How To Remove My Phone Number From Spam Robocalls

October 15, 2020

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Prevent Cell phone spam.

Most people everybody knows in real life have been getting an increasing amount of spam calls and robocalls on their cell phones in recent years. Some of the calls are from flat out criminal organizations: like the fake claims about the IRS calling you to resolve a tax issue or Microsoft calling you to alert you to an issue with Windows. Hopefully you know that these are obvious fakes and frauds and don't hand them access to your computer or credit card numbers or social security number. Some of them are political spam, which you've probably received more of in the heart of this tense 2020 election season. Some of them are normal insurance sales and other products spam. And others have random Chinese messages saying God knows what. These are annoying at best and threatening to your life if you make a mistake at worst.

Unwanted calls, including illegal and spoofed robocalls, are the FCC's top consumer complaint and protection priority. Some of the issues they see include complaints from consumers whose numbers are being spoofed or whose calls are being mistakenly blocked or labeled as a possible scam call by a robocall blocking app or service. Besides the National Do Not Call Registry, the FCC is cracking down on illegal calls in a variety of ways including big fines to spammers and giving better tools phone companies to combat these practices.

While it's empowering and valuable to know that the government is working on these problems, the reality is that you have to protect yourself from identity thieves, spammers, and cybercriminals as best as possible yourself. One big thing that most people are doing is of course not answering numbers they don't recognize and letting it go straight to voicemail where you can screen calls safely at your convenience. Getting on the National Do Not Call Registry can of course help in some circumstances, but not all criminals who are willing to commit crimes will follow this law either.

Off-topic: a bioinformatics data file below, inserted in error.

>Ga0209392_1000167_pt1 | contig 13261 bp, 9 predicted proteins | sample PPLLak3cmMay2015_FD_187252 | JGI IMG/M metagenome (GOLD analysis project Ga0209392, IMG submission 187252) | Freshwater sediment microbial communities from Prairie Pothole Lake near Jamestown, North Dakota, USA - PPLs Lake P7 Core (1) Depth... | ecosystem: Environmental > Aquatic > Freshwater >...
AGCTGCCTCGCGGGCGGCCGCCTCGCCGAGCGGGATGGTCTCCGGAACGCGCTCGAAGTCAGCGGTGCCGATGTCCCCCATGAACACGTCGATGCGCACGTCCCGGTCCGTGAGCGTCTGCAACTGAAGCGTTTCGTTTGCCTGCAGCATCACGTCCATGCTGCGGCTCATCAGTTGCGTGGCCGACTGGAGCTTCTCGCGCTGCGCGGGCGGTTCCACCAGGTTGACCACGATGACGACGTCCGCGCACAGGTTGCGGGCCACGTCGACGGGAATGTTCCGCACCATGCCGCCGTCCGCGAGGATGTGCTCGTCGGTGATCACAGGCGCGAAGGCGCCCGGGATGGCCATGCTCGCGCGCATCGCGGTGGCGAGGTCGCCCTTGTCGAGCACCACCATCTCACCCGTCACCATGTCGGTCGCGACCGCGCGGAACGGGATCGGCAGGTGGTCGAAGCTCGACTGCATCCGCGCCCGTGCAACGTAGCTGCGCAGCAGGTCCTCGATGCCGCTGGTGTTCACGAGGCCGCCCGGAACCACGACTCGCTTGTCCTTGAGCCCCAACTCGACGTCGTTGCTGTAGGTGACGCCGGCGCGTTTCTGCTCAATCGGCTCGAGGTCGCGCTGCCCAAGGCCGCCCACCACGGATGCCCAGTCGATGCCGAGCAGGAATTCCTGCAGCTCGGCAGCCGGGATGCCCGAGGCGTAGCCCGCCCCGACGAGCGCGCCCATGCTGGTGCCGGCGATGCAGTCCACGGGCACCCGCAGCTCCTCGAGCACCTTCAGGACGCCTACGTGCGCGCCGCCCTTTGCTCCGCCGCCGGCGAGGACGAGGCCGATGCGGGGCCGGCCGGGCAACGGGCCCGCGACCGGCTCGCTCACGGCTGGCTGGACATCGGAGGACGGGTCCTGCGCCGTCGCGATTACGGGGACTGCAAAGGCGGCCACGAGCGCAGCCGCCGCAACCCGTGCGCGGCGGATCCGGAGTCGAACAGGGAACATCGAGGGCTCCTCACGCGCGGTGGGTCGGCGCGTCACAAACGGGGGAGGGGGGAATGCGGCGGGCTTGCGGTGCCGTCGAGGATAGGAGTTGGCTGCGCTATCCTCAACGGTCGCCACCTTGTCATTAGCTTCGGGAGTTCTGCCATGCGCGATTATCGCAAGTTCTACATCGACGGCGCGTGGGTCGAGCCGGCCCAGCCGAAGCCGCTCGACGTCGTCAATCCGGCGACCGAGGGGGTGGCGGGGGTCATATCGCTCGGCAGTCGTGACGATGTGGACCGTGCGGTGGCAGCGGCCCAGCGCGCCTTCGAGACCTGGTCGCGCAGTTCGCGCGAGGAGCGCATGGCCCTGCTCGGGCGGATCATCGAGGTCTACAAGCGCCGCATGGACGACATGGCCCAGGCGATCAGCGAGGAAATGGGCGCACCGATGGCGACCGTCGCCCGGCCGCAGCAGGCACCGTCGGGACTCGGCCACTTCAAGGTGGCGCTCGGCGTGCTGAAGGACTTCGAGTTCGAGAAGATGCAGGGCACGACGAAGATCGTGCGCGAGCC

Phones usally have some kind of enhanced security measures you can activate in your preferences. Apple's iPhones have a Silence Unknown Callers setting. Google's Pixel phones have a call-screen blocking feature and there are many Apps on Google Play store for working with this. Samsung has a partnership with Hiya for their call-blocking functionality. Wireless and Mobile providers usually have some kind of enhanced spam prevention you can activate. ATT has their mobile security and call protection services, Google's Project FI has call blocking options, Sprint provides My Sprint call blocking options, T-Mobile has spam prevention services, and Verizon has their Call Filter. Landline users like on Comcast, Spectrum, CenturyLink, and Frontier communications all have digital call screen and filtering services. Make sure that you're fully using the services you might already be paying for and that it's turned on and activated.

Of course, the biggest thing you can do to prevent spammers from calling you is preventing them from getting your number in the first place. You can try using a tool like Google Voice to provide a secondary phone number to many services that might spam and robocall you otherwise. Constantly staying vigilant and making sure to remove your phone number from reverse phone lookups, data-brokers, and people search engines is a good idea. You can of course use a paid service to do that or opt-out yourself for free if you're willing to invest the time to manage this yourself. Of course nothing will totally prevent spam as every valid US phone number can be guessed by having auto-dialers stick to the normal phone number format, but you can greatly reduce your risk and increase your safety by avoiding having your phone number exposed to the world.

We hope you enjoyed reading this guide and learned something new! Check out our Learning Center to learn more about online privacy and security or consider subscribing to our Online Privacy Service to remove your phone number, name, and address from Google, Bing, Yahoo, and DuckDuckGo search results and hundreds of data broker sites.